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Saturday, November 26, 2022

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Babyproofing for the Holidays

It’s November! Time for turkeys, pumpkin pies and snuggling up around grandma’s table.

Traveling for the holidays outside their familiar, babyproofed environment can be exciting for toddlers and babies, but it can also pose dangers: flickering gas flames on the range, little sockets to stuff chubby fingers into and all sorts of fun candy-like pills and medicines in unfamiliar bathrooms.

“Unintentional injuries are the number one cause of death in kids 1-14,” says Rebecca Layton, a pediatric wellness and safety expert at St. Joseph Children’s Hospital. “The good news is that they are preventable.”

To keep babies safe while staying in a relative’s home or hotel this Thanksgiving, Layton has one big tip: Crawl. Literally. Layton suggests parents actually get down on their hands and knees and see the room through their little one’s perspective.

You’d be surprised at all the coins, Barbie shoes, batteries, Lego pieces and other choking hazards that often lie hidden way down there that a baby’s sharp gaze would pick out. “If it fits in a toilet paper roll—about 1.5 inches wide—it shouldn’t be in a child’s mouth,” says Layton.

However, suggesting babyproofing measures to hotel staff might be easier than trying to convince the relative in whose house you are staying.

Grandparents, for example, might balk and state that they raised plenty of children without door knob covers and did just fine.

Layton suggests gently but firmly pointing out that over the past 30 years, seatbelts, carseats and babyproofing have decreased deaths among babies and toddlers by 60 percent.

“It’s a small step to take in order to keep children safe,” she says.

Here’s our guide for baby proofing your little one’s environment this holiday.

A room-by-room guide on how to baby proofing your Thanksgiving pad:

IN THE KITCHEN

  • Gossiping while stirring gravy is fun, but don’t carry baby while cooking. Just seat him in a high chair within your range of vision. Use back burners to minimize scalding spills and slap some knob covers on the stove top to prevent little hands from fiddling. You can buy oven locks too, so if baby decides to heave herself up holding the handlebar, the door will stay locked.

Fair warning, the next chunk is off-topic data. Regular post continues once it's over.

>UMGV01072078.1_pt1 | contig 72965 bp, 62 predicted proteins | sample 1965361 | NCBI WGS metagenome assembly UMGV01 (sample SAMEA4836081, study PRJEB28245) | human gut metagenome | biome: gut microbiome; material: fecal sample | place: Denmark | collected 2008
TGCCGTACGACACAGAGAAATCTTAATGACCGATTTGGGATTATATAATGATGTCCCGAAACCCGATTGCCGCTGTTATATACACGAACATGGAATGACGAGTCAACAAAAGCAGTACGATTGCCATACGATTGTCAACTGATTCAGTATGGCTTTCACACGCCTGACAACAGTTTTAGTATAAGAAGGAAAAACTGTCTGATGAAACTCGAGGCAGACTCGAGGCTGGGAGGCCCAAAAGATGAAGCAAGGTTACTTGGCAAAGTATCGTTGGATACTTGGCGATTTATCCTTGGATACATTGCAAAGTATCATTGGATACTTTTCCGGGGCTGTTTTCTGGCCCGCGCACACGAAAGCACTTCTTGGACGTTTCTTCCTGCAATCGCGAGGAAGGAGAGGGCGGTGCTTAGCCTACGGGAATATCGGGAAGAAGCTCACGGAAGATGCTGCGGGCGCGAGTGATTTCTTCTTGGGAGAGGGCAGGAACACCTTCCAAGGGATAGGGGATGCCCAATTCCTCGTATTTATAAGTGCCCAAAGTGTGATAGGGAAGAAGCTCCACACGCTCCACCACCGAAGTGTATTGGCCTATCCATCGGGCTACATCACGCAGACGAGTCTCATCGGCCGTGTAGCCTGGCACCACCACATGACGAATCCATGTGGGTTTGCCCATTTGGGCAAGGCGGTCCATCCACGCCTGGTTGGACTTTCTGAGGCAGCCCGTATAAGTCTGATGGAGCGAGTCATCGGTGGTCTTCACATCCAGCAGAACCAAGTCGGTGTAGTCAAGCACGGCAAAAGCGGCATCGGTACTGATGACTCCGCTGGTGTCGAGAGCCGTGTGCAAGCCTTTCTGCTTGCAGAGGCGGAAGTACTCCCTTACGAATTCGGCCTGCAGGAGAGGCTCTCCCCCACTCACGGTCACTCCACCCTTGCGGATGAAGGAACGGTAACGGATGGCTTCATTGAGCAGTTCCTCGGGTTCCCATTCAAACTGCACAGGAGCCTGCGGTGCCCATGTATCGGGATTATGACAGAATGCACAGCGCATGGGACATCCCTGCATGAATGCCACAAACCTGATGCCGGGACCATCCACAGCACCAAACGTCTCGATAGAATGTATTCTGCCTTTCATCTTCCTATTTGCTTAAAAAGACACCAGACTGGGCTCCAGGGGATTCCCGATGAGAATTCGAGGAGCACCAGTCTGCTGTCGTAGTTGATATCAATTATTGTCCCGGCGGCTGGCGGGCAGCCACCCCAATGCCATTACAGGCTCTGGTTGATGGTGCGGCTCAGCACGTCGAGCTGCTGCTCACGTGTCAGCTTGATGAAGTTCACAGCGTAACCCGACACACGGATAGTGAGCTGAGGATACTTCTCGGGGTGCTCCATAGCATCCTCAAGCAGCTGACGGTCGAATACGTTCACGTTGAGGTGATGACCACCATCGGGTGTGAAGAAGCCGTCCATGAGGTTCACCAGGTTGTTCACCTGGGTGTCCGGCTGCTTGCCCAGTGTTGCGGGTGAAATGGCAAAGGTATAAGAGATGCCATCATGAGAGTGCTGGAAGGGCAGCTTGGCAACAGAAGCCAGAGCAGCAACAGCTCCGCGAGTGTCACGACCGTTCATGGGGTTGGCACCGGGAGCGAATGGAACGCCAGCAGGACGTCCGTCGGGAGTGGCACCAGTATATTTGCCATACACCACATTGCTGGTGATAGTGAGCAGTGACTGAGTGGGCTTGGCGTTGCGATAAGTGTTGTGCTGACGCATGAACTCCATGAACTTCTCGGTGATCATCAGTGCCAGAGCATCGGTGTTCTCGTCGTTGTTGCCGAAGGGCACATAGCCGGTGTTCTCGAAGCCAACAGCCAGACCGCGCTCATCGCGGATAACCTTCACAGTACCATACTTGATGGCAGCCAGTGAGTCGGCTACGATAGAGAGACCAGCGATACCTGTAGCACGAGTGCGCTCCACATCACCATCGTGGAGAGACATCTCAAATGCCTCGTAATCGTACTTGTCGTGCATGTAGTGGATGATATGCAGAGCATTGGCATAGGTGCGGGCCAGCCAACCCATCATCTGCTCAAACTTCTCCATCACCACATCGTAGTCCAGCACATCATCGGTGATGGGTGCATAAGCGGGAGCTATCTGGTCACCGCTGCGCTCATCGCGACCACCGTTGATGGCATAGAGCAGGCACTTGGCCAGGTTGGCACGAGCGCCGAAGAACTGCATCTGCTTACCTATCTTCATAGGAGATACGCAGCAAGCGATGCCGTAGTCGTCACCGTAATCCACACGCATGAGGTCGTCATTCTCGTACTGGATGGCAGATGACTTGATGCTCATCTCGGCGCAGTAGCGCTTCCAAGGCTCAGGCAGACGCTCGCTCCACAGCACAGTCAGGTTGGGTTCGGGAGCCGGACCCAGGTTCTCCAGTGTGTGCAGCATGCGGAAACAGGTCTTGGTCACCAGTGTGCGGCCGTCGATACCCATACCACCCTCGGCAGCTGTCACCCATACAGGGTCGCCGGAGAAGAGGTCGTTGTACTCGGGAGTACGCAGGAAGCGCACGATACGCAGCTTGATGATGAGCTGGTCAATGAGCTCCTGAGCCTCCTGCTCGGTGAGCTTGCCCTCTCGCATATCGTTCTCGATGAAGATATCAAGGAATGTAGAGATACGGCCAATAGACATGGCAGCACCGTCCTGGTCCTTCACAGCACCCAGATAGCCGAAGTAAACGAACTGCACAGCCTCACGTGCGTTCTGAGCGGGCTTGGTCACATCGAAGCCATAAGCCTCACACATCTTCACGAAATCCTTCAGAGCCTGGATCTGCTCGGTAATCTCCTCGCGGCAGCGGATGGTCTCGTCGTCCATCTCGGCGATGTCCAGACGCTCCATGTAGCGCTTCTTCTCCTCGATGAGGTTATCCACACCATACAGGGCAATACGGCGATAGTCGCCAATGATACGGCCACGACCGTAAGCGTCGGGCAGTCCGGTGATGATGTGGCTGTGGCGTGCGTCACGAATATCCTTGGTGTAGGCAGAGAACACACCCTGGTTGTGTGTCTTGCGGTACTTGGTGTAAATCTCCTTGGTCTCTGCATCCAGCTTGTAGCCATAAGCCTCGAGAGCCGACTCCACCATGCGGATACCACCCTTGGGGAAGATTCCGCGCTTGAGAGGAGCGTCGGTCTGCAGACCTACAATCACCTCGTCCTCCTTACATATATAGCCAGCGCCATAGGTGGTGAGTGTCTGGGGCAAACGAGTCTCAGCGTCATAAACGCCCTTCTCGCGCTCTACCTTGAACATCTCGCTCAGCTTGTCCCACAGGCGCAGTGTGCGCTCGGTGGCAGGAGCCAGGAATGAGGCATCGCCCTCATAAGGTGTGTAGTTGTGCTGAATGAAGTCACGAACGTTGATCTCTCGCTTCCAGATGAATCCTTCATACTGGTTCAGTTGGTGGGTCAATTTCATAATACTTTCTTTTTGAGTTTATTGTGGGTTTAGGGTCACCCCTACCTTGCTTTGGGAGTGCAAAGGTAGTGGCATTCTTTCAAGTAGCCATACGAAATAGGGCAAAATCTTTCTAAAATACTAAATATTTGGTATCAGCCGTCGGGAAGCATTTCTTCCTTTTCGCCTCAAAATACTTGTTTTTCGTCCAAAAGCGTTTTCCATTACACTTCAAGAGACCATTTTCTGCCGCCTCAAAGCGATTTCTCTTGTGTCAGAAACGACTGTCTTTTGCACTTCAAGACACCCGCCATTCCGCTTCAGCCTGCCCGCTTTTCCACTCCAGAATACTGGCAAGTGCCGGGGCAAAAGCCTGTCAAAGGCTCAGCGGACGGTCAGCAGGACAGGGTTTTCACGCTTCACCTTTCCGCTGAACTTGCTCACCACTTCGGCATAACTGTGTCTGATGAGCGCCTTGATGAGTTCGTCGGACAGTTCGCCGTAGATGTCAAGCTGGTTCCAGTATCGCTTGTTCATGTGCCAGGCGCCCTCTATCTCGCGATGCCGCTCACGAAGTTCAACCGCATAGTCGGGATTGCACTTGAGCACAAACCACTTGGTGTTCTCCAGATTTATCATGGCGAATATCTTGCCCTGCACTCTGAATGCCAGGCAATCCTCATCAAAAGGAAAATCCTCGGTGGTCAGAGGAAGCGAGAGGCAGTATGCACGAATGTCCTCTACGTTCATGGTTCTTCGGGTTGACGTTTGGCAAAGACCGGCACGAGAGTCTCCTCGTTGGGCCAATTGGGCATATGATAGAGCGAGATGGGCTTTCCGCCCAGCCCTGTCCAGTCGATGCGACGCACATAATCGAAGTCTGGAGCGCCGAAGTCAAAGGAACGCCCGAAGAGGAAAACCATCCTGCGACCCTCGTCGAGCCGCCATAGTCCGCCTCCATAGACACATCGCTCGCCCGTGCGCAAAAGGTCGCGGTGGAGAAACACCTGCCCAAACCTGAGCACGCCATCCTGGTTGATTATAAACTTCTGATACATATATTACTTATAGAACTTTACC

• Go through cabinets for potentially toxic items—mothballs, cleaners, sharp knives—and make sure they’re secured in a cabinet with child locks.
  • Check to see if the house or hotel has a fire extinguisher, working fire alarm and carbon monoxide detector in place.
  • Keep cleaning supplies in their original containers; that way if a child accidentally ingests something, you’ll be able to tell the doctor what it was. Also have the Poison Control number handy: 800-222-1222.

 

IN THE BATHROOM

  • Lock away medicines and makeup. Those pill boxes in which people keep multiple medications can look very much like a fun toy.
  • Set the hot water thermometer to 120 degrees or lower to prevent scalding in the shower.
  • Never leave babies unattended in the bath, even for the few seconds it takes to go grab a towel. Leave the cell phone in the bedroom to prevent becoming distracted by texts or calls.
  • Babies are top heavy and can drown in an inch of water, so lock the toilet lid too.

 

IN THE BEDROOM

  • It can be difficult to get baby to sleep in a strange room or house, but Layton asks that parents keep the ABCs of safe sleep in mind: A for let baby sleep alone; B for put them on their backs; and C for let them sleep in a crib (or approved sleep furniture).
  • As tempting as it might have been for grandma to tuck baby under her handmade blanket or decorate the guest room with cute bedding, all baby needs is a tightly fitted crib sheet and sleep sack for warmth. Loose bedding and crib bumpers can cause suffocation. For older kids, use a bedrail.
  • Keep an eye out for heavy bookcases or dressers that may not be attached to the wall; they could tip over if a toddler uses the shelves or drawers as steps to climb and explore.

 

LIVING AREAS

  • Watch out for flat screen TVs—they can tip over and hurt a child.
  • Make sure the fireplace has a cover.
  • Coffee tables and other furniture tops have sharp edges that can hurt kids; pop a few furniture corner cushions in your bag when you pack for your trip so you can slip them on to problematic areas.
  • In all rooms—loop up blind cords; they can be a strangulation hazard.

 

Tampa Bay Parenting’s Favorite Safety Items to Pack n Go:

  • Safety 1st Finger Pinch Guard. Protects fingers (young and old) from accidentally getting pinched in a closing door. Suggested retail price $2.49.
  • Safety 1st Press Plug Protectors. The protectors are removable and reusable and help stop sharp objects or fingers from poking into unused electrical outlets. Approximately $3.00.
  • Safety 1st Cabinet Slide Locks 2-pack. Installs easily to the handles or knobs of the cabinet and helps keep your child away from the contents inside. Suggested retail price $3.49.
  • Safety 1st Grip ‘n Twist Door Knob Covers. They provide parents access to door knob for a better grip when entering the room. Designed to blend in with your home décor. Suggested retail price $3.49
  • GE Window or Door Alarm. Designed to activate when the magnetic contact is broken, such as when a window or door is opened. Easy to install with no wiring. Approximately $10-$14.

 

For more ideas (or safety tools that can also double as perfect Christmas presents for the new parents in your life), visit the Safety Store at St. Joseph’s Children’s Hospital.

Check out   https://baycare.org/sjch/for-patientsvisitors/the-safety-store for more information.

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